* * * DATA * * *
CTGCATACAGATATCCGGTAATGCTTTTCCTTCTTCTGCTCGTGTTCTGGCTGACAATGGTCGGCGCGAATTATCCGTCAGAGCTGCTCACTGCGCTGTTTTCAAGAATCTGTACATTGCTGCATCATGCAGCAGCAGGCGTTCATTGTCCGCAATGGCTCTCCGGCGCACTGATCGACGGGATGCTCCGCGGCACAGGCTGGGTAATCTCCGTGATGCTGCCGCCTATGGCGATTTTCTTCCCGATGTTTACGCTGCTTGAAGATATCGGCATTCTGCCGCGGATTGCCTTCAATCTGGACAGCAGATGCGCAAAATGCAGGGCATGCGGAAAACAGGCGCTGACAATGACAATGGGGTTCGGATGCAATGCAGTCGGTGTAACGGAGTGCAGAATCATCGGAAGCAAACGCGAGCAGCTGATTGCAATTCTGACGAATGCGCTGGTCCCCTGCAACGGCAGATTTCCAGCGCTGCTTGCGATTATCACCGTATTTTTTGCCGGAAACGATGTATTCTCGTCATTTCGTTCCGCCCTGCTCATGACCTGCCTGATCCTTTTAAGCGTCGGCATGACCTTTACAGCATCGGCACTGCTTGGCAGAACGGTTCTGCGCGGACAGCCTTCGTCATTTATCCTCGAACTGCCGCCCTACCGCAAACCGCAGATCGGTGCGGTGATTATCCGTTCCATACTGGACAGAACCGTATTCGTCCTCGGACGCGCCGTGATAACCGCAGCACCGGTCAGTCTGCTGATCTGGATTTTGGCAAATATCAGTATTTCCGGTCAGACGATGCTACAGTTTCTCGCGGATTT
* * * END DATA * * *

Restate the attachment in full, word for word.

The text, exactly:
CTGCATACAGATATCCGGTAATGCTTTTCCTTCTTCTGCTCGTGTTCTGGCTGACAATGGTCGGCGCGAATTATCCGTCAGAGCTGCTCACTGCGCTGTTTTCAAGAATCTGTACATTGCTGCATCATGCAGCAGCAGGCGTTCATTGTCCGCAATGGCTCTCCGGCGCACTGATCGACGGGATGCTCCGCGGCACAGGCTGGGTAATCTCCGTGATGCTGCCGCCTATGGCGATTTTCTTCCCGATGTTTACGCTGCTTGAAGATATCGGCATTCTGCCGCGGATTGCCTTCAATCTGGACAGCAGATGCGCAAAATGCAGGGCATGCGGAAAACAGGCGCTGACAATGACAATGGGGTTCGGATGCAATGCAGTCGGTGTAACGGAGTGCAGAATCATCGGAAGCAAACGCGAGCAGCTGATTGCAATTCTGACGAATGCGCTGGTCCCCTGCAACGGCAGATTTCCAGCGCTGCTTGCGATTATCACCGTATTTTTTGCCGGAAACGATGTATTCTCGTCATTTCGTTCCGCCCTGCTCATGACCTGCCTGATCCTTTTAAGCGTCGGCATGACCTTTACAGCATCGGCACTGCTTGGCAGAACGGTTCTGCGCGGACAGCCTTCGTCATTTATCCTCGAACTGCCGCCCTACCGCAAACCGCAGATCGGTGCGGTGATTATCCGTTCCATACTGGACAGAACCGTATTCGTCCTCGGACGCGCCGTGATAACCGCAGCACCGGTCAGTCTGCTGATCTGGATTTTGGCAAATATCAGTATTTCCGGTCAGACGATGCTACAGTTTCTCGCGGATTT